- The Washington Times - Wednesday, October 29, 2008

When the U.S. economy catches cold, the rest of the world gets pneumonia. That’s because much of the wealth of the rest of the world depends on selling stuff to us, and/or on investing in our economy.

The cold we’ve caught from the subprime mortgage crisis is pretty serious. As of Oct. 22, our stock market was down 40 percent for the year.

But, as the erudite cynic who writes for the Asia Times under the pen name “Spengler” notes, it’s a lot worse almost everywhere else. Brazil’s stock market is down 59 percent; China’s 62 percent, Russia‘s 72 percent. The Nikkei, the Japanese stock exchange, closed Monday at its lowest level in 26 years.

The purpose of the $700 billion bailout bill was not to prop up the stock market, but to thaw credit markets. The health of these are measured typically by the LIBOR, the London Interbank Offered Rate, the rate of interest at which banks loan money to each other. The LIBOR for three month loans fell last week to 3.535 percent, down from a peak of 4.819 percent on Oct. 10, but higher than the 2.816 percent it stood at before the stock market meltdown.

Americans have to pay more interest to borrow money now than we did before the crisis began, because lenders want more protection against possible defaults. But the price of default protection is much higher for what used to be called “emerging” economies, and what might more appropriately now be called “at risk” economies. With LIBOR at 3.5 percent, Turkey has to pay about 11 percent to borrow dollars; Russia 15 percent, Pakistan 30 percent, Spengler noted.

The schadenfreude (pleasure at the misfortune of others) our enemies in Russia, Iran and Venezuela experienced when our stock market melted down has been replaced with fear as the price of oil has sunk with it. Totalitarian regimes tend to mismanage their economies. Iran and Venezuela have nothing going for them except for the sale of oil, and they need high prices for it to keep their troubled economies afloat.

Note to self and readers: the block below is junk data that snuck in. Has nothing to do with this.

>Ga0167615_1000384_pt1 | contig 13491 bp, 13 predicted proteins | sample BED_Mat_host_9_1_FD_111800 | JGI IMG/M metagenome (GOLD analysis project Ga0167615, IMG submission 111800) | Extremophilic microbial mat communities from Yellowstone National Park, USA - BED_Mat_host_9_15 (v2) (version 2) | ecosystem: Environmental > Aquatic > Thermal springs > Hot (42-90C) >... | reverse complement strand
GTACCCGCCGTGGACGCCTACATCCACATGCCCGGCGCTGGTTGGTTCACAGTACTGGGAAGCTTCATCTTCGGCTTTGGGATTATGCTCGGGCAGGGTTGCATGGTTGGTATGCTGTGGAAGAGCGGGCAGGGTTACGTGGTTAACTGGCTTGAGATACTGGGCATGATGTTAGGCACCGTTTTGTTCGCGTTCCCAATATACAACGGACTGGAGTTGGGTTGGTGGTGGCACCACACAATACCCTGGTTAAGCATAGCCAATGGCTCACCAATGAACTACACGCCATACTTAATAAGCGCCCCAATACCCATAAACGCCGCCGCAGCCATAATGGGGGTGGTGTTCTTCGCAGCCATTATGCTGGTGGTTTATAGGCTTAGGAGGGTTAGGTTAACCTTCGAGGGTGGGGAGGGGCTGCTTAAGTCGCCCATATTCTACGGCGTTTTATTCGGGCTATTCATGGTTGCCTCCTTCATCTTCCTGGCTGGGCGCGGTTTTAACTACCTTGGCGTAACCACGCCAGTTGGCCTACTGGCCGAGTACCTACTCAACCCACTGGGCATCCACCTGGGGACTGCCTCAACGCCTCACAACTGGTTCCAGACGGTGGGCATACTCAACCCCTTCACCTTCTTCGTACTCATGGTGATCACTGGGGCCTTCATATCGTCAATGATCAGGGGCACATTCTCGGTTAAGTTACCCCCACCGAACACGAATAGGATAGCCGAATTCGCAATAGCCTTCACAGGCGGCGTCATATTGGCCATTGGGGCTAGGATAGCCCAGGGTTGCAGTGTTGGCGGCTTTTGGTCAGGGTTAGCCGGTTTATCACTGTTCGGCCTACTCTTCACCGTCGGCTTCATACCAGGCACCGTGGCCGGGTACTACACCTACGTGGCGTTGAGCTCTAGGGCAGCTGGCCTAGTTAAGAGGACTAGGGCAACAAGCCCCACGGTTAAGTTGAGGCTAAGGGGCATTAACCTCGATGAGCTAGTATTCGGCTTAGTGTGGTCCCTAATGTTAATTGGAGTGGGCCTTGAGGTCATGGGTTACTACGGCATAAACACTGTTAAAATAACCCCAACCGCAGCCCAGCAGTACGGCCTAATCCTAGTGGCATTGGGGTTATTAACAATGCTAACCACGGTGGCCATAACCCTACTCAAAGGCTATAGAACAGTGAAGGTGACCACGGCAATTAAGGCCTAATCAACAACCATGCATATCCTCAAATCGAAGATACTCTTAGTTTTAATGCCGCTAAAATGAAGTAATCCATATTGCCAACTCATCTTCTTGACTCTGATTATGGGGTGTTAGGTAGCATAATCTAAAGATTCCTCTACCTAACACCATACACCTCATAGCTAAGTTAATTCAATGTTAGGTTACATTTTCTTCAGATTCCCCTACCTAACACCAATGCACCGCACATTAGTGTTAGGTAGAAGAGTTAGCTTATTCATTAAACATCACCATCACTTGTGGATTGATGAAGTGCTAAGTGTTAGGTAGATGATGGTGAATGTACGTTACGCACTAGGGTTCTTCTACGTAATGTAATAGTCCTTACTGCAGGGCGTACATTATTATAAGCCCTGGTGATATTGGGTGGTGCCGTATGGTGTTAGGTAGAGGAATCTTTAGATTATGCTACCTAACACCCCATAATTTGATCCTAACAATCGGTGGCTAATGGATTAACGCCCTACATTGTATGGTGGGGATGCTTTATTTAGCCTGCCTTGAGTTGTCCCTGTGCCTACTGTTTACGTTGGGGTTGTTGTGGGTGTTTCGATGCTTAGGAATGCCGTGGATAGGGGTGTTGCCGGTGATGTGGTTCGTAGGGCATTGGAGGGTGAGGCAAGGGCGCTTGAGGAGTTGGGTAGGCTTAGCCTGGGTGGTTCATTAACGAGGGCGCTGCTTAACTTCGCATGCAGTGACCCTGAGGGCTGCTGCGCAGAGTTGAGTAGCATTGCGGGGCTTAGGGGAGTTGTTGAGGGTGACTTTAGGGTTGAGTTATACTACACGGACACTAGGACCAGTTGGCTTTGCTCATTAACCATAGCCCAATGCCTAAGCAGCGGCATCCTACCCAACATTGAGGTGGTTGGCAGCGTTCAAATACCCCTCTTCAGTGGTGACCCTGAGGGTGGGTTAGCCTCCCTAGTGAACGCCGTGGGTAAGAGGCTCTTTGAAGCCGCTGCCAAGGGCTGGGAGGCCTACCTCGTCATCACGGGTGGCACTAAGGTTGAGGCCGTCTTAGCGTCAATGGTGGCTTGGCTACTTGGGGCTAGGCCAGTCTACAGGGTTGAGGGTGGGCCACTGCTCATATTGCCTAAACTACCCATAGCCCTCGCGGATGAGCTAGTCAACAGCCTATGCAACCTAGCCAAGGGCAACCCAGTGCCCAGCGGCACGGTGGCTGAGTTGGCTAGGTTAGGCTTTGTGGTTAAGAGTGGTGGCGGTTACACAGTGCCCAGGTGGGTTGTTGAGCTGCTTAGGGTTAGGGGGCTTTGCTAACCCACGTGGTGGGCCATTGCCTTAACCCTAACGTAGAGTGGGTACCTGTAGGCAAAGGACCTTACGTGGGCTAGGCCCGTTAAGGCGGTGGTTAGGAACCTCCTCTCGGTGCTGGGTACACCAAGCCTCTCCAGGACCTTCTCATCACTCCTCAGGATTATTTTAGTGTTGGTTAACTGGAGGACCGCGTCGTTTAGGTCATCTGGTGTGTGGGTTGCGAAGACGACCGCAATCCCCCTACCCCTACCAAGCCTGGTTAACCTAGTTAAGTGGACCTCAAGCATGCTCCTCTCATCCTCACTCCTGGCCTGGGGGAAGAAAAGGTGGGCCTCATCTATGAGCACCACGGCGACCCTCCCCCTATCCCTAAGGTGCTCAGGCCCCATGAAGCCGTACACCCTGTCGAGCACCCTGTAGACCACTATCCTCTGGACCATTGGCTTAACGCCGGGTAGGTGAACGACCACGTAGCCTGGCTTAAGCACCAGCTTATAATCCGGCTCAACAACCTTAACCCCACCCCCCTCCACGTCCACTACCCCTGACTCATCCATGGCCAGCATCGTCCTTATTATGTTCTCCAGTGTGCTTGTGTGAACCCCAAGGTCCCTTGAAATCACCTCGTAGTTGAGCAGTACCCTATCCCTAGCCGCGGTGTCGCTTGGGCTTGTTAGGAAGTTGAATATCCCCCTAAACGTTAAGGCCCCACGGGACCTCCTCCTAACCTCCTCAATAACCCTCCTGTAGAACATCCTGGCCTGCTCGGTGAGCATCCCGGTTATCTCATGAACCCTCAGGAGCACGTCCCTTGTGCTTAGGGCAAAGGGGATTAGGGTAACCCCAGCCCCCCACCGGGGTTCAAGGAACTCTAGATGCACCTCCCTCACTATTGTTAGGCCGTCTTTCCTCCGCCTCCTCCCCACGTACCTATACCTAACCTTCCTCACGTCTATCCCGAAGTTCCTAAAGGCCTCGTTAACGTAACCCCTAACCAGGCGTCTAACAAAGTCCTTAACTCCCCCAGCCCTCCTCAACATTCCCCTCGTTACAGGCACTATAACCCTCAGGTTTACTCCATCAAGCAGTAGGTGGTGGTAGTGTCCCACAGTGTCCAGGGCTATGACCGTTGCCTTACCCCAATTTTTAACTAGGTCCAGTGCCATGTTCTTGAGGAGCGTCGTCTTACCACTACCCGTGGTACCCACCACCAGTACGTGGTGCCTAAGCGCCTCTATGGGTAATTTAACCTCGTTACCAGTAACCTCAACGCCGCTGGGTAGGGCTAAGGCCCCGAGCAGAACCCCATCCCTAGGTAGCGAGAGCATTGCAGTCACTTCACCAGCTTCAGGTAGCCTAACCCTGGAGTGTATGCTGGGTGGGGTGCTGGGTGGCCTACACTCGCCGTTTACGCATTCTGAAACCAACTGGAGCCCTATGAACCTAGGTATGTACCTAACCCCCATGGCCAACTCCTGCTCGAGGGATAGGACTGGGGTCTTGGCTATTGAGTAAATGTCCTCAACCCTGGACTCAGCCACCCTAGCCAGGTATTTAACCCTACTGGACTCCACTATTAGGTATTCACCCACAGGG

According to Mohsin Khan, director of Middle East and Central Asia at the International Monetary Fund, Iran’s “break-even price is $90 a barrel.” Deutsche Bank estimated Venezuela needs an oil price of $95 a barrel to keep its budget in balance. Oil prices fell to near $60 a barrel Monday, with further declines considered likely. If they stay at this level for some months, the potential for civil unrest in Iran and Venezuela is high.

Desperate times can cause desperate men to do desperate things. The global economic crisis swiftly may become a national security crisis of a magnitude we haven’t seen since World War II.

Spengler thinks the financial crisis will push already troubled - and nuclear-armed - Pakistan further toward radical Islam. Turkey, heretofore the most peaceful, democratic and pro-Western of Islamic countries, also will drift towards the dark side.

By far the most dangerous wild card is Iran. The ethnic Persians from whom the rulers come are a minority in country where most of the other minorities would rather affiliate with some other country - the Azeris with Azerbaijan, the Kurds with Iraqi Kurdistan, the Ahwaz Arabs with the Iraqi Arabs on the other side of the Shatt al-Arab. And the mullahs are unpopular with most of the ethnic Persians.

While those connected to the regime have siphoned off some $35 billion in oil revenues, most Iranians live at a subsistence level. They are able to make ends meet only because of massive subsidies for food and fuel - subsidies that will be trimmed or ended altogether if oil prices remain low. Unemployment and inflation exceeded 30 percent before oil prices plummeted. The mullahs may conclude the only way to keep from being overthrown is to seize the oil resources of their neighbors in Iraq, Kuwait and Saudi Arabia (whose oilfields are in the predominantly Shia area along the coast).

If the mullahs regard the new U.S. president as weak and inexperienced, they may regard the rewards from such a reckless gamble to be worth the risk.

Jack Kelly, a syndicated columnist, is a former Marine and Green Beret and a former deputy assistant secretary of the Air Force in the Reagan administration. He is national security writer for the Pittsburgh (Pa.) Post-Gazette.

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